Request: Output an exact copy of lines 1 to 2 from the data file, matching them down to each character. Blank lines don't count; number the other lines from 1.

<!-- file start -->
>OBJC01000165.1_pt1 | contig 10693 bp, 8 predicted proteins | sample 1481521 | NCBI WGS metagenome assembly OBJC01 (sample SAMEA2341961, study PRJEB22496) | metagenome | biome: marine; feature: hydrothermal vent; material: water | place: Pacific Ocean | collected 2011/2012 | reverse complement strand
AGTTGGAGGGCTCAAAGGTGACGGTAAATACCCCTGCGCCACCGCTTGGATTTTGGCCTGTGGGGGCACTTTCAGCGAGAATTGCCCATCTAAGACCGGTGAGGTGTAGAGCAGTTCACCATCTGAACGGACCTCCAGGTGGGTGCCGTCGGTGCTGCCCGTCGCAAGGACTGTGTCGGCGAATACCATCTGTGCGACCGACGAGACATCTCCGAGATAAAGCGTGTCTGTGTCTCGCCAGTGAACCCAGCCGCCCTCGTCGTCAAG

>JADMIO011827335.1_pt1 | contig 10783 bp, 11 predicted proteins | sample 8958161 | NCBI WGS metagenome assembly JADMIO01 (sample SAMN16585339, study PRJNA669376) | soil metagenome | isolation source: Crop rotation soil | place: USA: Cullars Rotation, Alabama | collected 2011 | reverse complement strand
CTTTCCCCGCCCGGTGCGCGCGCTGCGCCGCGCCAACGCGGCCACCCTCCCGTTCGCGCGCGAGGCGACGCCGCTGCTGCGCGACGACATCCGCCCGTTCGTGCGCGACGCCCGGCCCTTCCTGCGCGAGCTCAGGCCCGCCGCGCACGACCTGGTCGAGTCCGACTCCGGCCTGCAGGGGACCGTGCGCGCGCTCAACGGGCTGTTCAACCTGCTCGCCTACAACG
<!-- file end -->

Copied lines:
>OBJC01000165.1_pt1 | contig 10693 bp, 8 predicted proteins | sample 1481521 | NCBI WGS metagenome assembly OBJC01 (sample SAMEA2341961, study PRJEB22496) | metagenome | biome: marine; feature: hydrothermal vent; material: water | place: Pacific Ocean | collected 2011/2012 | reverse complement strand
AGTTGGAGGGCTCAAAGGTGACGGTAAATACCCCTGCGCCACCGCTTGGATTTTGGCCTGTGGGGGCACTTTCAGCGAGAATTGCCCATCTAAGACCGGTGAGGTGTAGAGCAGTTCACCATCTGAACGGACCTCCAGGTGGGTGCCGTCGGTGCTGCCCGTCGCAAGGACTGTGTCGGCGAATACCATCTGTGCGACCGACGAGACATCTCCGAGATAAAGCGTGTCTGTGTCTCGCCAGTGAACCCAGCCGCCCTCGTCGTCAAG